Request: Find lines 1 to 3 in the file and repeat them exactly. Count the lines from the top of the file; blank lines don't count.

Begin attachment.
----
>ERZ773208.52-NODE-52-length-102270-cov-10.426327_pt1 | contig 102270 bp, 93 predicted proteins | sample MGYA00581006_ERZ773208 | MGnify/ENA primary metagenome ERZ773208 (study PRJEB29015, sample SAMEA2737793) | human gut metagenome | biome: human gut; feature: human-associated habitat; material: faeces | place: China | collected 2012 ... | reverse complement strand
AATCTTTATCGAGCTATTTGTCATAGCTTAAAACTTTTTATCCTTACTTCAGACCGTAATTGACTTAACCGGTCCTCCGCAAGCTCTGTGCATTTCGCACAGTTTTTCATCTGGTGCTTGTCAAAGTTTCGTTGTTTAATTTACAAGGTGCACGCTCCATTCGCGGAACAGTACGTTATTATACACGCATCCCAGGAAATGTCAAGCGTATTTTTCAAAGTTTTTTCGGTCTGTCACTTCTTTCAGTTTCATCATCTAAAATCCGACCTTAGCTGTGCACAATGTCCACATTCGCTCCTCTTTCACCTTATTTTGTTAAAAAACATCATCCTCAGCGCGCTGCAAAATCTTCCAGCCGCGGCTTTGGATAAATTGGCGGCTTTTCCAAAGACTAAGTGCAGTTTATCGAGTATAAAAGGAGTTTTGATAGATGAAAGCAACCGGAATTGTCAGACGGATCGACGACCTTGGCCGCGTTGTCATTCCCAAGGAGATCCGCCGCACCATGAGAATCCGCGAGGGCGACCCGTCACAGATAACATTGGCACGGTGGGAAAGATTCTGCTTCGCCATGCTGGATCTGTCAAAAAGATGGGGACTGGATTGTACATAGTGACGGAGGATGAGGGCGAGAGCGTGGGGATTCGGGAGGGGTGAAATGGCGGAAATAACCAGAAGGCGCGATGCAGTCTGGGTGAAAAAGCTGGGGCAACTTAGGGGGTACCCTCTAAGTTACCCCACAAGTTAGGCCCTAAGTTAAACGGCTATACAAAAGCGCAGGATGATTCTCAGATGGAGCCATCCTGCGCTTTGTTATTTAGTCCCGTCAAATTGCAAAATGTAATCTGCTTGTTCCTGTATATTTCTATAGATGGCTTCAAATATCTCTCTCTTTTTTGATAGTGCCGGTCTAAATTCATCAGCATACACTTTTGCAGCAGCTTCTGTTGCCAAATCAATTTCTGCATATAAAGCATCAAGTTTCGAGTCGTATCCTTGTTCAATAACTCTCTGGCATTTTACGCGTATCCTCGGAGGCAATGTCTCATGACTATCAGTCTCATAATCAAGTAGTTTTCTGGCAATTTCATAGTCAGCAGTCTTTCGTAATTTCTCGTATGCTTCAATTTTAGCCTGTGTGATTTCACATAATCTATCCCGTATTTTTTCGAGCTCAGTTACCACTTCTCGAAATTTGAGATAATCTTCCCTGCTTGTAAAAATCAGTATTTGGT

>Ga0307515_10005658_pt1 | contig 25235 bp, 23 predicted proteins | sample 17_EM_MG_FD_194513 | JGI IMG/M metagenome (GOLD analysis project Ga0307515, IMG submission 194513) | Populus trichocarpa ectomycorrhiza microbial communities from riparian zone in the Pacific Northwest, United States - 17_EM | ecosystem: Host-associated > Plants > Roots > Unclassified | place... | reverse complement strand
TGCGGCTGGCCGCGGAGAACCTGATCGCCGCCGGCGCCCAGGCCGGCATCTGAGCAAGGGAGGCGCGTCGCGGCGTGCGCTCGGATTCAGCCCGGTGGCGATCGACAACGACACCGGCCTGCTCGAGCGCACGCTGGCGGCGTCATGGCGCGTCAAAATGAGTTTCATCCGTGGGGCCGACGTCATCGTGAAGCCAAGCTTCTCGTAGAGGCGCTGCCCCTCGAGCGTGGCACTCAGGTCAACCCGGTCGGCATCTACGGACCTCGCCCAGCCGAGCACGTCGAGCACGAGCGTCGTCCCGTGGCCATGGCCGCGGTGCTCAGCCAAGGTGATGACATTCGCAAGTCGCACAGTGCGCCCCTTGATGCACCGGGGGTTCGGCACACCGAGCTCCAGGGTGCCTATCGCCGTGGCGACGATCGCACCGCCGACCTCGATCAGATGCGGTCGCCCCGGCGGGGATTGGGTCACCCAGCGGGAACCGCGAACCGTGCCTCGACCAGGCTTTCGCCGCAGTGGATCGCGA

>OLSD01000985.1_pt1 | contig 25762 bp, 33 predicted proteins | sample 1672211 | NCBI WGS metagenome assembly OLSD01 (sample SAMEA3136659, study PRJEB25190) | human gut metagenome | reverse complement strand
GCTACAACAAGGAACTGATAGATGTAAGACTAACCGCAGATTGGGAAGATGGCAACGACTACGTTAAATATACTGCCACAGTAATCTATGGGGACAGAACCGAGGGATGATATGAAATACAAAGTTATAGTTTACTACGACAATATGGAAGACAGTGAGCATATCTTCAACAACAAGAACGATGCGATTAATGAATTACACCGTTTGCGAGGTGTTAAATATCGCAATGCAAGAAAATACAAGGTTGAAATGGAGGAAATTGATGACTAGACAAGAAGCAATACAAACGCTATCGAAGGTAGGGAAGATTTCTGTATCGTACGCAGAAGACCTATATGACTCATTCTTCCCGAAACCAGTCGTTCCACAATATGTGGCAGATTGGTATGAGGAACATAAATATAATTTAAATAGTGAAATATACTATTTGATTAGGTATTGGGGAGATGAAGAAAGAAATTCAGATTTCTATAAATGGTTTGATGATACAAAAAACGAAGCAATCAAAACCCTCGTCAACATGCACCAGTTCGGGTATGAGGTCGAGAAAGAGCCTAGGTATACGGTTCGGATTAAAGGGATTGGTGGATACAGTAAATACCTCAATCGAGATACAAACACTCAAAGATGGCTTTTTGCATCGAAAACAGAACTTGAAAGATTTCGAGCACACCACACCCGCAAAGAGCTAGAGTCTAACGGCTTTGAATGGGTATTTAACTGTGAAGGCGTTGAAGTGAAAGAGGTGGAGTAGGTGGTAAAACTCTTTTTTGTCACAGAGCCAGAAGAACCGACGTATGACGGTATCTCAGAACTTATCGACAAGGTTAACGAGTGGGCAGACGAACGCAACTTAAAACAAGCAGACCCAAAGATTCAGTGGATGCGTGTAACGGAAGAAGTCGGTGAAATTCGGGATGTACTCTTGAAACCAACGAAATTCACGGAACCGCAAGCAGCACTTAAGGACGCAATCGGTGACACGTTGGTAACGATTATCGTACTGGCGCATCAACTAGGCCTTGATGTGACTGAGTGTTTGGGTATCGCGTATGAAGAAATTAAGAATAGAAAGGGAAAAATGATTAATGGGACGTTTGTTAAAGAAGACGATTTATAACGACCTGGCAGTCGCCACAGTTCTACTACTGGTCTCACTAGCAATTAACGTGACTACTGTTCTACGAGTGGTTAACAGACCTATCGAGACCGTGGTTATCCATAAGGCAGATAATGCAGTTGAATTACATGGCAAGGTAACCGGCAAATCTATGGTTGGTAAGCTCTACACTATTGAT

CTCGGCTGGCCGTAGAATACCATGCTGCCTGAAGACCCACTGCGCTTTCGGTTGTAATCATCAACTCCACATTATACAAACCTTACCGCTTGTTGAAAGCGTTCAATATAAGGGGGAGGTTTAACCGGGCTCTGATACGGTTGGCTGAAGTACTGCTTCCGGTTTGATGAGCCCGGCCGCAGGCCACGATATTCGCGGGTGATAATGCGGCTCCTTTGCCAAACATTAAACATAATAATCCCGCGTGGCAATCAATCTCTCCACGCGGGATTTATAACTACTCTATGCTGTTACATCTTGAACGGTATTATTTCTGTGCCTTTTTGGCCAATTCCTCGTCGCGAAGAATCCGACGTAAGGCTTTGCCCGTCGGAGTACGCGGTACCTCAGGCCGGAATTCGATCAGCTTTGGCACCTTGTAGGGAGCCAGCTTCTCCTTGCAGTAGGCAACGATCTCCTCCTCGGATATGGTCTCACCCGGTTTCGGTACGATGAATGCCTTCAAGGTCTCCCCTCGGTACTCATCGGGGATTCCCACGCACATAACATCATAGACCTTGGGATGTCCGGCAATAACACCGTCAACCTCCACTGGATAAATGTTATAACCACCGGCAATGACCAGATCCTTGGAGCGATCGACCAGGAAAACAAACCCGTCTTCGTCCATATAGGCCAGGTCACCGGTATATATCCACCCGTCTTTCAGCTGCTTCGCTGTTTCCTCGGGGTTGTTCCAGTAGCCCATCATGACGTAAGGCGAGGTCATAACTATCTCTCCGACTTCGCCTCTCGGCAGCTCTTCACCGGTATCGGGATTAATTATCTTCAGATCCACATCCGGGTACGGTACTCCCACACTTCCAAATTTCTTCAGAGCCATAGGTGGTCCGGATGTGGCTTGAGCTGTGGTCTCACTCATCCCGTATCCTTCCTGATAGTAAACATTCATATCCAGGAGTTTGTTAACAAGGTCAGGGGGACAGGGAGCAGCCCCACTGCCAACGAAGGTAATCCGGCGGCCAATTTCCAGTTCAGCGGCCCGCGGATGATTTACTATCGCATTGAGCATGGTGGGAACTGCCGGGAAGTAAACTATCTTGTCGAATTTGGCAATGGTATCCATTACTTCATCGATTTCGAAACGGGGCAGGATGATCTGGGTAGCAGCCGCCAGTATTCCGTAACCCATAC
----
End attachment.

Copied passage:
>ERZ773208.52-NODE-52-length-102270-cov-10.426327_pt1 | contig 102270 bp, 93 predicted proteins | sample MGYA00581006_ERZ773208 | MGnify/ENA primary metagenome ERZ773208 (study PRJEB29015, sample SAMEA2737793) | human gut metagenome | biome: human gut; feature: human-associated habitat; material: faeces | place: China | collected 2012 ... | reverse complement strand
AATCTTTATCGAGCTATTTGTCATAGCTTAAAACTTTTTATCCTTACTTCAGACCGTAATTGACTTAACCGGTCCTCCGCAAGCTCTGTGCATTTCGCACAGTTTTTCATCTGGTGCTTGTCAAAGTTTCGTTGTTTAATTTACAAGGTGCACGCTCCATTCGCGGAACAGTACGTTATTATACACGCATCCCAGGAAATGTCAAGCGTATTTTTCAAAGTTTTTTCGGTCTGTCACTTCTTTCAGTTTCATCATCTAAAATCCGACCTTAGCTGTGCACAATGTCCACATTCGCTCCTCTTTCACCTTATTTTGTTAAAAAACATCATCCTCAGCGCGCTGCAAAATCTTCCAGCCGCGGCTTTGGATAAATTGGCGGCTTTTCCAAAGACTAAGTGCAGTTTATCGAGTATAAAAGGAGTTTTGATAGATGAAAGCAACCGGAATTGTCAGACGGATCGACGACCTTGGCCGCGTTGTCATTCCCAAGGAGATCCGCCGCACCATGAGAATCCGCGAGGGCGACCCGTCACAGATAACATTGGCACGGTGGGAAAGATTCTGCTTCGCCATGCTGGATCTGTCAAAAAGATGGGGACTGGATTGTACATAGTGACGGAGGATGAGGGCGAGAGCGTGGGGATTCGGGAGGGGTGAAATGGCGGAAATAACCAGAAGGCGCGATGCAGTCTGGGTGAAAAAGCTGGGGCAACTTAGGGGGTACCCTCTAAGTTACCCCACAAGTTAGGCCCTAAGTTAAACGGCTATACAAAAGCGCAGGATGATTCTCAGATGGAGCCATCCTGCGCTTTGTTATTTAGTCCCGTCAAATTGCAAAATGTAATCTGCTTGTTCCTGTATATTTCTATAGATGGCTTCAAATATCTCTCTCTTTTTTGATAGTGCCGGTCTAAATTCATCAGCATACACTTTTGCAGCAGCTTCTGTTGCCAAATCAATTTCTGCATATAAAGCATCAAGTTTCGAGTCGTATCCTTGTTCAATAACTCTCTGGCATTTTACGCGTATCCTCGGAGGCAATGTCTCATGACTATCAGTCTCATAATCAAGTAGTTTTCTGGCAATTTCATAGTCAGCAGTCTTTCGTAATTTCTCGTATGCTTCAATTTTAGCCTGTGTGATTTCACATAATCTATCCCGTATTTTTTCGAGCTCAGTTACCACTTCTCGAAATTTGAGATAATCTTCCCTGCTTGTAAAAATCAGTATTTGGT

>Ga0307515_10005658_pt1 | contig 25235 bp, 23 predicted proteins | sample 17_EM_MG_FD_194513 | JGI IMG/M metagenome (GOLD analysis project Ga0307515, IMG submission 194513) | Populus trichocarpa ectomycorrhiza microbial communities from riparian zone in the Pacific Northwest, United States - 17_EM | ecosystem: Host-associated > Plants > Roots > Unclassified | place... | reverse complement strand